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Wednesday, June 7, 2017

What I'm reading (#29)

I'm a huge fan of Christopher Moore.  His loopy, ribald plots and brilliantly funny use of language combine to create books that keep you saying "One more chapter..." until finally, sadly, you realize that you just turned the last page.  I think Coyote Blue, The Stupidest Angel, and (especially) A Dirty Job and its sequel Secondhand Souls, rank up there amongst the funniest books I've ever read -- but combine the humor with lovable characters that you really, really want to win in the end.

I read his novel Fool a couple of years ago -- it's a retelling of the tale of Shakespeare's King Lear from the point of view of the character of Lear's Fool, Pocket.  It has the usual Moore brilliance, and although it wouldn't show up in a list of my favorites, it's certainly a great story.

So it was with great anticipation that I picked up the sequel to Fool, The Serpent of Venice.

And this one, for me, did a total face plant.


It's a mashup of a bunch of stories -- The Merchant of Venice, Othello, and Poe's The Cask of Amontillado amongst them -- and once again centers on Lear's Fool as the main character.  But the plot is such a chaotic jumble that it's hard even to give a clear description of what happens.  Pocket and his sidekicks, the giant Drool and his pet monkey Jeff, get into all sorts of hijinks and meet up with a whole host of characters both real and literary, but there's no coherent storyline to give it any kind of overarching sense.

It has its moments:
Shylock repointed his twitching, accusatory digit at his daughter.  "You do not say such things in my house.  You -- you-- you-- you-- you--" 
"Run along, love," Jessica said.  "It appears that Papa's been stricken with an apoplexy of the second person."
And this exchange between the villainous Iago and his wife, Emilia:
"Thou mendacious fuckweasel," said Emilia, almost spitting it, disgusted now rather than hysterical. 
"Methinks the lady doth protest too much," said Iago. 
"Methinks the lady protests just the right amount," said Emilia.  "Methinks the lady is just getting fucking started protesting."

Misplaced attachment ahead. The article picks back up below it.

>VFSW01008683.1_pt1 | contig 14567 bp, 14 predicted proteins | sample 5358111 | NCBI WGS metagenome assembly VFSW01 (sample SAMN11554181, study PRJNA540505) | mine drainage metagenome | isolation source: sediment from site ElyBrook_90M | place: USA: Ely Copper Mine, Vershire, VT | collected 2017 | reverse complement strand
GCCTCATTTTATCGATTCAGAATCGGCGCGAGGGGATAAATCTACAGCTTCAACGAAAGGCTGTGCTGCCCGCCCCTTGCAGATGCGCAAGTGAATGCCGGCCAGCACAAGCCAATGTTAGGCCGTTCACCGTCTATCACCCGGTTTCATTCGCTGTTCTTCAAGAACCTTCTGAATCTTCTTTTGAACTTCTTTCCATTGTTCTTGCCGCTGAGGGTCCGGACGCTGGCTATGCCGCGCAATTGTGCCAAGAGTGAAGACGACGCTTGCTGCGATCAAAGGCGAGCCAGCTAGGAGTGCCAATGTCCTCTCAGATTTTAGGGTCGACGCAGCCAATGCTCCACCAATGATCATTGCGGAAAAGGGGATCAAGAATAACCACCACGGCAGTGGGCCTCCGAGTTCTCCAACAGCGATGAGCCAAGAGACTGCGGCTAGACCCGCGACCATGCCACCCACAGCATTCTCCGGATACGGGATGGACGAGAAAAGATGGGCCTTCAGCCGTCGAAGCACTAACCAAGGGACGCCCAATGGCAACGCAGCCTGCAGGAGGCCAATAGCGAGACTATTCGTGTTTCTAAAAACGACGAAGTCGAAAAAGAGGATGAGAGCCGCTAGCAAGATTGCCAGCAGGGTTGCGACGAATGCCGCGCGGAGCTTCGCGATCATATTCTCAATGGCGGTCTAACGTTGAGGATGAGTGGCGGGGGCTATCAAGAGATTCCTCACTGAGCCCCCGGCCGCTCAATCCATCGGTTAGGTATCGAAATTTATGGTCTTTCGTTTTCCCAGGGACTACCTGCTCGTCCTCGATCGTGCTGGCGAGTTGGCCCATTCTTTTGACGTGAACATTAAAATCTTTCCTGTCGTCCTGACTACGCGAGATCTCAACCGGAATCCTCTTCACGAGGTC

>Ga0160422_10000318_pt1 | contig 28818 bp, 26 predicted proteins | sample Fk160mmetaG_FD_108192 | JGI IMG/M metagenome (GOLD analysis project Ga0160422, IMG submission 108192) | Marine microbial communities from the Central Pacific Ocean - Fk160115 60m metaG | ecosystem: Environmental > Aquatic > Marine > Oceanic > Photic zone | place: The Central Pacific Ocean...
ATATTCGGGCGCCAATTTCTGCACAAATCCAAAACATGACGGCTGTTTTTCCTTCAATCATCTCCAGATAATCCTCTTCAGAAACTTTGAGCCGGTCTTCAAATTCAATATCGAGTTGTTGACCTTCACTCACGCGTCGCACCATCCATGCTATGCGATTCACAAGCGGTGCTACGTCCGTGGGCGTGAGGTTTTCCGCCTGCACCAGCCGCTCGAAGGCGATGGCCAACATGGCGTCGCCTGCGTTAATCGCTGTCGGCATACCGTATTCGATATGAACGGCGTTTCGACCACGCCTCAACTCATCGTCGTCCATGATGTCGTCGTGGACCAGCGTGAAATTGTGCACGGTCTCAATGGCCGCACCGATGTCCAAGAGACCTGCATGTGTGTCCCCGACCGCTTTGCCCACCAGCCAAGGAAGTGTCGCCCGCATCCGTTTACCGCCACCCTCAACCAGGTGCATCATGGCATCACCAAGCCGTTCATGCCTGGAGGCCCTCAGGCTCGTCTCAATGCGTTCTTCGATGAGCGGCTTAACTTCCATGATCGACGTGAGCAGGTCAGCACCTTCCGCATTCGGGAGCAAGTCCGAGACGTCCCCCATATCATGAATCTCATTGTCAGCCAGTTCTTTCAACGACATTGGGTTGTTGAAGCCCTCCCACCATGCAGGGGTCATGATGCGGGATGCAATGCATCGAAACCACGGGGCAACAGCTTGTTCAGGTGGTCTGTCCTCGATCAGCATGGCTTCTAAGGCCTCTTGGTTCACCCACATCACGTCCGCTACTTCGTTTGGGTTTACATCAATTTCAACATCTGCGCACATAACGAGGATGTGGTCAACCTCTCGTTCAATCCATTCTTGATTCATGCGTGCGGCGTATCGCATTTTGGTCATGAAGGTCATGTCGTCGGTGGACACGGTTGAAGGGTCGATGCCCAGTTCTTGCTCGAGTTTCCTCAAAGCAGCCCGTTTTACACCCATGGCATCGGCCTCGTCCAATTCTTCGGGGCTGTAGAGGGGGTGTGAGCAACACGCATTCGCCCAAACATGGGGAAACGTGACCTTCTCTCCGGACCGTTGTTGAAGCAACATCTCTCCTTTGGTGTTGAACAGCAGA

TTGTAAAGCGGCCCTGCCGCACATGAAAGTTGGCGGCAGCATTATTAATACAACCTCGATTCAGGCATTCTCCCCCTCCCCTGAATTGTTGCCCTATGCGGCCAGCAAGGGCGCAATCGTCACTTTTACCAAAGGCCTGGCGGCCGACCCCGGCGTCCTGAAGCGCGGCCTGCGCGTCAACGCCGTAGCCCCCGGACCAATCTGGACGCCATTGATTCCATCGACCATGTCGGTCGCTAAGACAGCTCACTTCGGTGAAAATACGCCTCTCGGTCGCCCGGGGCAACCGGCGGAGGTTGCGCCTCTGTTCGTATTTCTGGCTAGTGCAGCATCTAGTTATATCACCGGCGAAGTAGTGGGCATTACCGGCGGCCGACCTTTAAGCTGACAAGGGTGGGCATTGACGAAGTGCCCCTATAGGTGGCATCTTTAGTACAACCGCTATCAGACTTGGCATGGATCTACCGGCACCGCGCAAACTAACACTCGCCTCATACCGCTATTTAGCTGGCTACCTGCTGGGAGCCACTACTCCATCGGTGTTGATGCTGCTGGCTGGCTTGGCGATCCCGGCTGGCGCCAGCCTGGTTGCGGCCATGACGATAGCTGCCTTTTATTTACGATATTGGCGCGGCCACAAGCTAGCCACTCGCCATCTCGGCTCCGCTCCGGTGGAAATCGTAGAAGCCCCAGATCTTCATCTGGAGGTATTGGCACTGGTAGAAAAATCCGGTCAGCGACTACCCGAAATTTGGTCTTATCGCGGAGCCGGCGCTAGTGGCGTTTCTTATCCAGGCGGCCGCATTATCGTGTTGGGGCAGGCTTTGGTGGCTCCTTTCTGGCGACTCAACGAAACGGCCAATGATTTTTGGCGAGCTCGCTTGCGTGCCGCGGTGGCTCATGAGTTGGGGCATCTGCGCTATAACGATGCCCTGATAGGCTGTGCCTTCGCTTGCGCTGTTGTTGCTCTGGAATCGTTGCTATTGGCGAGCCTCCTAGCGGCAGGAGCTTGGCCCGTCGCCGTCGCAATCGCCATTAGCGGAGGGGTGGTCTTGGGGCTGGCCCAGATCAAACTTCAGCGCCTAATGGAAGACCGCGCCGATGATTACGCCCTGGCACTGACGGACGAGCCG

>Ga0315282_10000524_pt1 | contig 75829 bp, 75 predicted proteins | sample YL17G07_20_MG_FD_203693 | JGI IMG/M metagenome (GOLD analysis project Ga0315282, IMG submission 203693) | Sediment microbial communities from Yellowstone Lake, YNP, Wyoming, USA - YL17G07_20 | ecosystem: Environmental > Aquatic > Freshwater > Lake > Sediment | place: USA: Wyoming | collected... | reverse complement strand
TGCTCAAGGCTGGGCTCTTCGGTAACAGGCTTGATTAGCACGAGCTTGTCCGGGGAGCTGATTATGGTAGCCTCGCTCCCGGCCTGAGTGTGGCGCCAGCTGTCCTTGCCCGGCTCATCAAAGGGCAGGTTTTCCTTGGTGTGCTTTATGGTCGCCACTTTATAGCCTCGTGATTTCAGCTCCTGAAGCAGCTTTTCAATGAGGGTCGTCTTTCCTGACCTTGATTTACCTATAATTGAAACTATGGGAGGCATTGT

So Moore's gift for belly-laugh-inducing dialogue is intact; it's just that the story really doesn't ever come together.  Compared to tours de force of humorous speculative fiction like A Dirty Job and Secondhand Souls, The Serpent of Venice just kind of falls flat.

It's a shame.  It won't, of course, stop me from reading subsequent books of Christopher Moore's -- it's just that I know how much more he's capable of.  I was hoping for another twisty trip through Moore's labyrinthine mind, with hefty doses of shenanigans and heinous fuckery most foul -- and this one really didn't do it for me.

Sunday, May 28, 2017

What I'm reading (#28)

I'm a real fan of books that keep you guessing, so it is no great surprise that I read A. J. Aalto's latest book, Closet Full of Bones, in a single day.  If you've read any of her Marnie Baranuik series (beginning with the hilarious and madcap thrill-ride Touched), you might be surprised when you start reading her newest release, which is dark, understated, and as intricate as a labyrinth.

The novel centers on the siblings Gillian Hearth and Frankie Farmer, who are about as opposite as sisters can be.  Gillian is cautious, thoughtful, and loyal to a fault; Frankie is flighty, irresponsible, and trusting.  This has cast Gillian in the role of protector since they were children.  Gillian has always had to watch over her sister, protect her from the consequences of her own choices, and clean up the mess when the inevitable problems happen.

When they purchase a bed-and-breakfast together, Gillian hopes that this is a sign that Frankie's troubled past is over, that she will settle down into responsible adulthood.  But the past isn't going to let them go quite yet.  Trouble crops up in the shape of a jealous former boyfriend, Travis Freeman, and the response of the sisters to this unexpected complication starts them on a long downward spiral toward tragedy.


To give away anything more about the plot would be unfair -- this is not a book that anyone should have ruined for them by spoilers.  It's a shadowy puzzle-box of a story, centering on Gillian's determination that Frankie should be saved from herself.  It's about as different from Touched and its sequels as you can get, linked only by A. J. Aalto's tight, vivid writing and brilliant skill at drawing characters.  You will be thinking about this one long after you turn the last page.